Studies have found that fathers are much more likely to take paternity leave if the workplace culture promotes and encourages it. According to Richard J. Petts, associate professor of sociology at Ball State University, there are numerous social norms and structures in place that deter fathers from taking more than a few days off for paternity leave.
“In our society, women are paid less than men, in part, because they take time off to have kids,” says Petts. “Men internalize this and think, ‘If I take time off for the same reason than I will experience similar penalties.’ ”
Petts adds that research has shown that men who request or take leave have lower performance ratings, are less likely to be considered for promotions and have lower earnings than men who don’t take leave. But, he says, within companies that promote and encourage all parents to take leave and embrace a family-friendly culture, evidence indicates that men will take time off.
Ensuring that all new parents feel comfortable taking leave is something PwC is making happen. Jen Allyn, a diversity strategy leader at PwC says the company looked at the percentage of fathers who went out on leave and found that in 2016 approximately 40 percent of eligible fathers took time off (anywhere from two weeks to six weeks). To get more fathers interested in family leave, PwC increased the amount of paid leave fathers could take from six to eight weeks. When examining the numbers again in 2017, a full 72 percent of eligible fathers took time off for family.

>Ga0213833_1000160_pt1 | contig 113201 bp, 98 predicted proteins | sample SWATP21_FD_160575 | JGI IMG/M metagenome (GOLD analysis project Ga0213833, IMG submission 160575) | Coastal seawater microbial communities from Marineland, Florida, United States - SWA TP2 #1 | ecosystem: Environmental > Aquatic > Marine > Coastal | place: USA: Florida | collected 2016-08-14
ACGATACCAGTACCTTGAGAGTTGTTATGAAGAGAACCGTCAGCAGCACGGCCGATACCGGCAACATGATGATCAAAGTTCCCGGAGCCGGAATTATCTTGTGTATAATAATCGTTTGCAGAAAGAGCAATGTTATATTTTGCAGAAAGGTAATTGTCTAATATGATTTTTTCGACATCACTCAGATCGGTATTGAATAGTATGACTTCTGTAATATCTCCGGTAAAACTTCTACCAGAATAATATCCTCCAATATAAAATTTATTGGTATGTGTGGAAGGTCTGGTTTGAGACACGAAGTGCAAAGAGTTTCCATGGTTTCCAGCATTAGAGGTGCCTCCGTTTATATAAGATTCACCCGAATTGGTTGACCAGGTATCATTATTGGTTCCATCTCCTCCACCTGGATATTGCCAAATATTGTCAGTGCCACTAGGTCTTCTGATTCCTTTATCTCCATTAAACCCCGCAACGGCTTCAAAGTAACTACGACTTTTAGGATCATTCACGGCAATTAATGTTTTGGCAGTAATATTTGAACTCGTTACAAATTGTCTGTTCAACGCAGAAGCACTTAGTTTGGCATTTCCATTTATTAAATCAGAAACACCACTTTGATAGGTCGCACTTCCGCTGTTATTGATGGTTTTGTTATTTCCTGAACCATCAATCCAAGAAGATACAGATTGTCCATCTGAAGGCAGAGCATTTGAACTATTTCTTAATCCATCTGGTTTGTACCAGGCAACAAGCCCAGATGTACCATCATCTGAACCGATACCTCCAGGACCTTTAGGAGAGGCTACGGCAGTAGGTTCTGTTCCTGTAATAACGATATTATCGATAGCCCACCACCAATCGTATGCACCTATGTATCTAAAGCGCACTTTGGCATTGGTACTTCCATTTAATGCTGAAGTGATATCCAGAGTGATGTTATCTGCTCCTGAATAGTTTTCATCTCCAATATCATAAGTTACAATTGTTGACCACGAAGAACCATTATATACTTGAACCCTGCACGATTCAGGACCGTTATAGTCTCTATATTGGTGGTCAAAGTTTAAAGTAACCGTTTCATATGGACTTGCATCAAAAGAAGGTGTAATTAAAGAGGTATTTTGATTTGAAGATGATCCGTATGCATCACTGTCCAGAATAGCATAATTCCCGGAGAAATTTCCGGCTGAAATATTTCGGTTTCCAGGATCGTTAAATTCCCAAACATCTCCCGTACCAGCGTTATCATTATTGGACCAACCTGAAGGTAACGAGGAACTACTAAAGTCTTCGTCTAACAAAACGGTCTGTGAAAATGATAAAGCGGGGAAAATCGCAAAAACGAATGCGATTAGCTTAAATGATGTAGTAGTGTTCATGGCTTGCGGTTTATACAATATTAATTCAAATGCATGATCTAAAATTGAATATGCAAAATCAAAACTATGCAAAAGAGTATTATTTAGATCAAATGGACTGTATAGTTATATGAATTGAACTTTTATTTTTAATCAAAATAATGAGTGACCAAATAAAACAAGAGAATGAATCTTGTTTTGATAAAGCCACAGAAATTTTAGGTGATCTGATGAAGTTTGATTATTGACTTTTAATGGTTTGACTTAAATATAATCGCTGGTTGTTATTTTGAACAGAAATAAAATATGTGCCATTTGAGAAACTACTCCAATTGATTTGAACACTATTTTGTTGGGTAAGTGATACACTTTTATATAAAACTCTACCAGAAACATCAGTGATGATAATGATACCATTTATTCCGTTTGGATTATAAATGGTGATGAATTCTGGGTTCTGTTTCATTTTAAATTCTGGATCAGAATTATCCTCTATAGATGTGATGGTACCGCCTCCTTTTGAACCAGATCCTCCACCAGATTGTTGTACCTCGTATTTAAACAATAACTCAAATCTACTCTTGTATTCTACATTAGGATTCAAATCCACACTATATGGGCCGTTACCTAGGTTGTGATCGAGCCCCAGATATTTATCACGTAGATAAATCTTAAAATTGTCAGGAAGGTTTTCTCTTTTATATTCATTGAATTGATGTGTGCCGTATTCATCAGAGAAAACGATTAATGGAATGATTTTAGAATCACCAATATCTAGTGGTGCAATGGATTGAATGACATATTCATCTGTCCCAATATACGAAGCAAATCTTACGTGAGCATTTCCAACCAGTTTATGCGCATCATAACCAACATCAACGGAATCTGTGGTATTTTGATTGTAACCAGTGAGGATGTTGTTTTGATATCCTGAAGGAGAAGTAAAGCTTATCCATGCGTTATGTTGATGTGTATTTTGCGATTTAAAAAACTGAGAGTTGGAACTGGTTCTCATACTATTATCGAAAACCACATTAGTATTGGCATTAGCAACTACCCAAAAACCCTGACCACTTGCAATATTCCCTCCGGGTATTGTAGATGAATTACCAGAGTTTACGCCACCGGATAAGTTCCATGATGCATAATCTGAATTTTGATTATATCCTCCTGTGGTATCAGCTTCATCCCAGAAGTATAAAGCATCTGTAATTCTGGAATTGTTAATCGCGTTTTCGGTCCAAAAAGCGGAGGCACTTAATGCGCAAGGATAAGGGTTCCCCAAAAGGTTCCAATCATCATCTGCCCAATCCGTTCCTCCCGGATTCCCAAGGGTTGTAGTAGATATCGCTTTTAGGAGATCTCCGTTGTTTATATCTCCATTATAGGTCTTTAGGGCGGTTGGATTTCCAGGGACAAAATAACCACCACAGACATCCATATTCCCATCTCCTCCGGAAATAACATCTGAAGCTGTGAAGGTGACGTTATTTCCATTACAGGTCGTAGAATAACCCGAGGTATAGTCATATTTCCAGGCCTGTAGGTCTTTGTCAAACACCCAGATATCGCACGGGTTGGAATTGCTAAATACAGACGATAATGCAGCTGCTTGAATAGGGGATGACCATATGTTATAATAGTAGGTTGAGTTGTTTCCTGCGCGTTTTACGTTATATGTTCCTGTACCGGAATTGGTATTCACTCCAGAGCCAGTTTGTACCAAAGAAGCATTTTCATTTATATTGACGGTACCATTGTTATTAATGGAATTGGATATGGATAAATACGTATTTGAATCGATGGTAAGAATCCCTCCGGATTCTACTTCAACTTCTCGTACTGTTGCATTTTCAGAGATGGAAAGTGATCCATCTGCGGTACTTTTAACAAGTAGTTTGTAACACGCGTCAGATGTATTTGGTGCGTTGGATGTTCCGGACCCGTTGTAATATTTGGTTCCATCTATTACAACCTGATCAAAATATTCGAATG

PwC didn’t stop there. As of July 1, 2018, parents with children born (or adopted) April 1, 2018, or later will be allowed to return to work at 60 percent of their regular, full-time schedule. Employees will receive their full pay while transitioning back to work and the benefit covers part-time workers, too.
Allyn says that PwC heard a lot of anxiety from new parents about returning to work—whether they should return full-time or on a flexible schedule, where to look for child care—but with this 60 percent return-to-work program, the guess work and anxiety are taken out of the working-parent equation. She says that parents can use that month to figure out if they want to work part-time, find appropriate child care and transition smoothly back into working 100 percent of their schedule.
Allyn says that one way PwC plans to promote this return-to-work policy is through personal stories from employees about how it enabled them to feel a semblance of sanity and work/life balance. Though, she says, “balance” isn’t the right word.
“Balance presupposes that these things are always in opposition and that there are spaces where it all levels out,” she says. “Really, it’s juggling the unexpected messy things in life. The more we can let people know they aren’t alone and know that their colleagues juggle the same things, the better.”
Implementing such a policy isn’t without challenge, though. Allyn says there’s always going to be opposition to a benefit that only immediately affects a portion of the population.
“There’s a tendency for another group of people to say, ‘What about me?’ ” she says. “The message leaders need to send is that the equity of these benefits isn’t ‘I’m giving you exactly what I give to another person [at this moment],’ but that we’re creating a place with these benefits for when you need them, or when your colleagues need them.”